No matter which medication you get, if the insulin doesn't look right, you may want to call a pharmacist to discuss it before using it. If you can't get your questions answered, throw it out.
If you're using intermediate-acting insulin, you'll have to gently mix the product before giving the injection. Simply roll the bottle a few times between your palms. Don't shake the bottle, because shaking can cause clumps.
Preparing for the injection
Gather everything you'll need: the insulin bottle, a syringe with a new needle, an alcohol wipe (or a cotton ball dipped in alcohol), and an opaque, heavy-duty plastic container with a lid for discarding the syringe and needle when you're finished. It's a good idea to keep the materials together in an "insulin kit."
Wash your hands thoroughly, and you're ready to start.
Filling the syringe
Wipe the rubber cover of the insulin bottle with alcohol.
Before sticking the needle into the insulin, pull back on the plunger to fill the syringe with air. The amount of air in the syringe should match the amount of insulin you need to inject. If you'll be giving your relative five units of insulin, for example, pull back the plunger until you have five units of air.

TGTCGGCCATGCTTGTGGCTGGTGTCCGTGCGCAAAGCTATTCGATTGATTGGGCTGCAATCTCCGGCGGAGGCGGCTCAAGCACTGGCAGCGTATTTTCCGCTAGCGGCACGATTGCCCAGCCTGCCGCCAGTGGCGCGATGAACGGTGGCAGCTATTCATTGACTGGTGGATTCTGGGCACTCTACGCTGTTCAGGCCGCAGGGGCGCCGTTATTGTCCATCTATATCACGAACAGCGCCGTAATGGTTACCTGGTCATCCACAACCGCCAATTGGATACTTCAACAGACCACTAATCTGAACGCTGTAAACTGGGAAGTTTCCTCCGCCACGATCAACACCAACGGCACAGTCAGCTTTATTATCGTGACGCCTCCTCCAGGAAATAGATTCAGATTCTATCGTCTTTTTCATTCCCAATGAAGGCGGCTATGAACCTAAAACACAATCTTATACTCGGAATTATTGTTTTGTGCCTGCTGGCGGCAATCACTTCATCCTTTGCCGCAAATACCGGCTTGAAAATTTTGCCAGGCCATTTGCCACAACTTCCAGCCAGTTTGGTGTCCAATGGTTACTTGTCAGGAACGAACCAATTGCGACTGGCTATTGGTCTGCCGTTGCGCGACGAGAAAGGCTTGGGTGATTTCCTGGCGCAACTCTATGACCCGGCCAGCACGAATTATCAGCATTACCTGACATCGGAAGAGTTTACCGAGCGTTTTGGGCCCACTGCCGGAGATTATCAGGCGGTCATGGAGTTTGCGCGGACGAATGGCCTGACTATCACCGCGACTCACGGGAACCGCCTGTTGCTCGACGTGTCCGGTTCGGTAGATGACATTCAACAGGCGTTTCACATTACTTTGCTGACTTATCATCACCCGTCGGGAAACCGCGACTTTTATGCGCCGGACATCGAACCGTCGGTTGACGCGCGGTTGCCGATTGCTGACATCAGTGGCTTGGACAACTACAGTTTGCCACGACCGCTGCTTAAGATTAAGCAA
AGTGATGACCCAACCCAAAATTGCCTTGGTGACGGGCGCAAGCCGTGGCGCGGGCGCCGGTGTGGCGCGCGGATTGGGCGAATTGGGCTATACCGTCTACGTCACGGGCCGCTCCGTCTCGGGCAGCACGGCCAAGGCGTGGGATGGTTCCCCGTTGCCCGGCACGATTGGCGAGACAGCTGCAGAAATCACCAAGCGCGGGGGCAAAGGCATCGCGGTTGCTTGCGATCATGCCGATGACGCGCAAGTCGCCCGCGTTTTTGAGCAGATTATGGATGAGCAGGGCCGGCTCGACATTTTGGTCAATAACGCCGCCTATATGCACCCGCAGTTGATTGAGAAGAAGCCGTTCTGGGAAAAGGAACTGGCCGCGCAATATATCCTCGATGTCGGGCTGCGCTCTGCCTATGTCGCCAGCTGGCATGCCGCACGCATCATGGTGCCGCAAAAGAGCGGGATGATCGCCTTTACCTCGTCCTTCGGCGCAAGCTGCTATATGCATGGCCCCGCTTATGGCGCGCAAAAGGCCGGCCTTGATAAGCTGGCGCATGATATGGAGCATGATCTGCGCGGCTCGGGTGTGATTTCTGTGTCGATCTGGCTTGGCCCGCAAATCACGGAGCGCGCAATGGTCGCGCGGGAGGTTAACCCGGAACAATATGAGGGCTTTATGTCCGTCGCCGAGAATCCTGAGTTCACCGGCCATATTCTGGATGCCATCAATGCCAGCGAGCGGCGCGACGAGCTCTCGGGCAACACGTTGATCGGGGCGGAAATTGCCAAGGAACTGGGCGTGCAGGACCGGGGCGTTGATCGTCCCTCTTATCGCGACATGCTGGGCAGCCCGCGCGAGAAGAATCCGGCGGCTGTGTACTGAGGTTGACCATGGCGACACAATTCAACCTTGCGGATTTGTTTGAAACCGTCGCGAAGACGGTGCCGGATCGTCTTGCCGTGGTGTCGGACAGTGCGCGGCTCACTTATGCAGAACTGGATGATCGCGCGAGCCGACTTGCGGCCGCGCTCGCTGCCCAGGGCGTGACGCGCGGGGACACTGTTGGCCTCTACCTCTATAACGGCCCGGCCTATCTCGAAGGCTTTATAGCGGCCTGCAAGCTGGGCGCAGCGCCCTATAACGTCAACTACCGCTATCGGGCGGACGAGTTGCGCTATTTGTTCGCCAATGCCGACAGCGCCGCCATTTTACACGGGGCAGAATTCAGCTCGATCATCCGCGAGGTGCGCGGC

Stick the needle through the rubber cover and into the top of the bottle.
Press down on the plunger to inject the air into the bottle.
Turn the bottle upside down, making sure that the tip of the needle is in the insulin.
Pull back the plunger slowly until you have just a bit more insulin than you need for your dose.
Check the syringe for air bubbles by holding it straight up and tapping it gently. The bubbles should rise up toward the insulin bottle. (That's why you need to turn the bottle upside down). Push the plunger enough to flush out the bubbles, and you should now have the right amount of insulin in the syringe. Double-check to make sure you have the correct dosage. Take the needle out of the bottle.
Making the injection
First, choose a site for the injection. The belly, the back of the upper arms, the upper buttocks, and the outer thighs are all good options. However, avoid the 2-inch radius around the belly-button, which doesn't absorb as well. Ask your doctor and your relative if they have any preferences. Also ask your doctor for advice on rotating injection sites, which can help to prevent hard lumps or thickened skin where insulin is injected.
When you've chosen a site, clean it with alcohol. Allow it to dry thoroughly.
Pinch about an inch of skin. This will insure you don't inject into a muscle. Hold the needle at 90 degree angle to the skin, and push it in completely. If the person is so thin that you can't get a full inch of skin, you may have to insert the needle at a 45-degree angle. The goal is to keep the needle in the skin, not the muscle.